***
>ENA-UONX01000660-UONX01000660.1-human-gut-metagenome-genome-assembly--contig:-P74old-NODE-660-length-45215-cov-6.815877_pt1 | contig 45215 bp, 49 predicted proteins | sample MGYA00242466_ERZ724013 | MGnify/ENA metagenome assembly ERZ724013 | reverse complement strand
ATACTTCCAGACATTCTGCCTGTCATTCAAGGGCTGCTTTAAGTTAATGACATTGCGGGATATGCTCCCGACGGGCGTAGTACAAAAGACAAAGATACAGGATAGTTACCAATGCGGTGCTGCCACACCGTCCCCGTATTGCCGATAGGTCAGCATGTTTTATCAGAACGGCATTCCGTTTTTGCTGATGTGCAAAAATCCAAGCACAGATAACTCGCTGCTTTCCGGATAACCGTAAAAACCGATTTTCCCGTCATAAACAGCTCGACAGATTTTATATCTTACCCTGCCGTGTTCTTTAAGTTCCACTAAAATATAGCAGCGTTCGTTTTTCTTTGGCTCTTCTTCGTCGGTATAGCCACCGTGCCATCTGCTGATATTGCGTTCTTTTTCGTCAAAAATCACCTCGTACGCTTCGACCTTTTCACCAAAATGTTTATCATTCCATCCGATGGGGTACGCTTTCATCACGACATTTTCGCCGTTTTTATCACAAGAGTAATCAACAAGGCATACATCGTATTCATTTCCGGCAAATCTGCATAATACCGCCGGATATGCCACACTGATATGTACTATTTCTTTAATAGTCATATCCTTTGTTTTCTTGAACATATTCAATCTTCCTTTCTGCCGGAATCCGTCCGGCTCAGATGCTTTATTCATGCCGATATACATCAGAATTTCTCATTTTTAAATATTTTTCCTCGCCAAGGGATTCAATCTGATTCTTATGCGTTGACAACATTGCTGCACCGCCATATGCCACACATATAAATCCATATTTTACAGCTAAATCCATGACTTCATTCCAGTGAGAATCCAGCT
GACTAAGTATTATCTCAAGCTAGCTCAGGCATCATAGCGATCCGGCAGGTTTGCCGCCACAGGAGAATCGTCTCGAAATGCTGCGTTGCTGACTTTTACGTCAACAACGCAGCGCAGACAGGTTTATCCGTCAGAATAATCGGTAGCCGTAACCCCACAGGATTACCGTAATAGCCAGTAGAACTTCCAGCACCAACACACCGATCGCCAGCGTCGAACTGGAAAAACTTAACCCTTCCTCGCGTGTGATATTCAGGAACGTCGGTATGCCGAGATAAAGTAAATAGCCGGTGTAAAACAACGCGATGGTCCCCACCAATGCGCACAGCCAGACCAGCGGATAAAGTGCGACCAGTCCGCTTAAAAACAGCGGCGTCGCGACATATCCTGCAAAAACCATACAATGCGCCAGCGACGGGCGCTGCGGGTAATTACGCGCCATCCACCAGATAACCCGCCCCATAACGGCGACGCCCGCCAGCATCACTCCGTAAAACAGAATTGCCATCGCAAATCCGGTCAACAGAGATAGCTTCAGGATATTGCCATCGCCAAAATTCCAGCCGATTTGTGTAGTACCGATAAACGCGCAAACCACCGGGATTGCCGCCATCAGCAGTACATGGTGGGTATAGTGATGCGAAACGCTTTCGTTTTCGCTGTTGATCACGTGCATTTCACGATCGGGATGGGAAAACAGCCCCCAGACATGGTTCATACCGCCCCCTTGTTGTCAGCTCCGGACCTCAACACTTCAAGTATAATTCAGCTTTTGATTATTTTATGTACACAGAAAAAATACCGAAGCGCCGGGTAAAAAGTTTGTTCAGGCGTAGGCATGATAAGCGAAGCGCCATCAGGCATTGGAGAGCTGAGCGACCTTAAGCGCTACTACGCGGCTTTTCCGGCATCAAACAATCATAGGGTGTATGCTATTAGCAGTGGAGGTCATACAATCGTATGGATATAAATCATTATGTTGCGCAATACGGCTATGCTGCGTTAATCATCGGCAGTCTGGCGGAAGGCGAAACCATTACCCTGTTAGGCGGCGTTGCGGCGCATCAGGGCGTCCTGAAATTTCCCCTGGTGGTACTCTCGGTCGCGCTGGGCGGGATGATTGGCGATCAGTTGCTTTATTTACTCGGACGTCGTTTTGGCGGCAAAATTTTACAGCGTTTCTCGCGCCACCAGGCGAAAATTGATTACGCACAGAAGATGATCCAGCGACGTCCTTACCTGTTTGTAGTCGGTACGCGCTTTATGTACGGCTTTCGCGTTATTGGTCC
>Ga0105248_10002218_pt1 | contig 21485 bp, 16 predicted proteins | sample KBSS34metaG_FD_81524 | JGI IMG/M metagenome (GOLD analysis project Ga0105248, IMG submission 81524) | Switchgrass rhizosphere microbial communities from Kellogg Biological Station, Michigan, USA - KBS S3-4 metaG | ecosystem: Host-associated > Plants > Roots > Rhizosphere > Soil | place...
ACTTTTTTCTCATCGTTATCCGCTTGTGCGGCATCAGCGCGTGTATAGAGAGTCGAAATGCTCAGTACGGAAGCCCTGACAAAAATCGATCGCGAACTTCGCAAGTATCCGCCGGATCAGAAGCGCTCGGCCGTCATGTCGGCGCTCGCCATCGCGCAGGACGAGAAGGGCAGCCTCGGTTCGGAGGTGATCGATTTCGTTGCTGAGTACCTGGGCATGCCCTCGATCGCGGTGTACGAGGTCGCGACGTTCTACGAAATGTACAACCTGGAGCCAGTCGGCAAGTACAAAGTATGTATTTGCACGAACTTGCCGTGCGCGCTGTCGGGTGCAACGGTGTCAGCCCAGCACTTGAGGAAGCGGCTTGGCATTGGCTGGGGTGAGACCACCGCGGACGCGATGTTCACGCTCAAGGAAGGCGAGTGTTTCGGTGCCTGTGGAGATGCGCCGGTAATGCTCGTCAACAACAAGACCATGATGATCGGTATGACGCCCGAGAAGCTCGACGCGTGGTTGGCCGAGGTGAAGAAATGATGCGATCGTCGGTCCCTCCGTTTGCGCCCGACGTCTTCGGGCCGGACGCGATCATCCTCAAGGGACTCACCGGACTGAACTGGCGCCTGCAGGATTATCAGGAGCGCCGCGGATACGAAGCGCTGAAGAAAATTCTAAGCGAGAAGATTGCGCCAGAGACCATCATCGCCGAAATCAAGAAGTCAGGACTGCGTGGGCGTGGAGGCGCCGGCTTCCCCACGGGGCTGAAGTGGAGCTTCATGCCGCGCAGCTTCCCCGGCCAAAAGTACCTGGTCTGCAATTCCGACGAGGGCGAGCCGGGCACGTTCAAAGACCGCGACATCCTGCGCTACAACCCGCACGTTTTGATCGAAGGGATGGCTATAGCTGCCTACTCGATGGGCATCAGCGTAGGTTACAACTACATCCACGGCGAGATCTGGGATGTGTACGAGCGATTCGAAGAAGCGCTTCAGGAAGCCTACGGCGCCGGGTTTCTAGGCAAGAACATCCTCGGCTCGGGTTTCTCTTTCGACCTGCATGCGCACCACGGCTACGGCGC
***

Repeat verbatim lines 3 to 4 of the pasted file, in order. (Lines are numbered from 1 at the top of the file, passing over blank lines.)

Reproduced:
GACTAAGTATTATCTCAAGCTAGCTCAGGCATCATAGCGATCCGGCAGGTTTGCCGCCACAGGAGAATCGTCTCGAAATGCTGCGTTGCTGACTTTTACGTCAACAACGCAGCGCAGACAGGTTTATCCGTCAGAATAATCGGTAGCCGTAACCCCACAGGATTACCGTAATAGCCAGTAGAACTTCCAGCACCAACACACCGATCGCCAGCGTCGAACTGGAAAAACTTAACCCTTCCTCGCGTGTGATATTCAGGAACGTCGGTATGCCGAGATAAAGTAAATAGCCGGTGTAAAACAACGCGATGGTCCCCACCAATGCGCACAGCCAGACCAGCGGATAAAGTGCGACCAGTCCGCTTAAAAACAGCGGCGTCGCGACATATCCTGCAAAAACCATACAATGCGCCAGCGACGGGCGCTGCGGGTAATTACGCGCCATCCACCAGATAACCCGCCCCATAACGGCGACGCCCGCCAGCATCACTCCGTAAAACAGAATTGCCATCGCAAATCCGGTCAACAGAGATAGCTTCAGGATATTGCCATCGCCAAAATTCCAGCCGATTTGTGTAGTACCGATAAACGCGCAAACCACCGGGATTGCCGCCATCAGCAGTACATGGTGGGTATAGTGATGCGAAACGCTTTCGTTTTCGCTGTTGATCACGTGCATTTCACGATCGGGATGGGAAAACAGCCCCCAGACATGGTTCATACCGCCCCCTTGTTGTCAGCTCCGGACCTCAACACTTCAAGTATAATTCAGCTTTTGATTATTTTATGTACACAGAAAAAATACCGAAGCGCCGGGTAAAAAGTTTGTTCAGGCGTAGGCATGATAAGCGAAGCGCCATCAGGCATTGGAGAGCTGAGCGACCTTAAGCGCTACTACGCGGCTTTTCCGGCATCAAACAATCATAGGGTGTATGCTATTAGCAGTGGAGGTCATACAATCGTATGGATATAAATCATTATGTTGCGCAATACGGCTATGCTGCGTTAATCATCGGCAGTCTGGCGGAAGGCGAAACCATTACCCTGTTAGGCGGCGTTGCGGCGCATCAGGGCGTCCTGAAATTTCCCCTGGTGGTACTCTCGGTCGCGCTGGGCGGGATGATTGGCGATCAGTTGCTTTATTTACTCGGACGTCGTTTTGGCGGCAAAATTTTACAGCGTTTCTCGCGCCACCAGGCGAAAATTGATTACGCACAGAAGATGATCCAGCGACGTCCTTACCTGTTTGTAGTCGGTACGCGCTTTATGTACGGCTTTCGCGTTATTGGTCC
>Ga0105248_10002218_pt1 | contig 21485 bp, 16 predicted proteins | sample KBSS34metaG_FD_81524 | JGI IMG/M metagenome (GOLD analysis project Ga0105248, IMG submission 81524) | Switchgrass rhizosphere microbial communities from Kellogg Biological Station, Michigan, USA - KBS S3-4 metaG | ecosystem: Host-associated > Plants > Roots > Rhizosphere > Soil | place...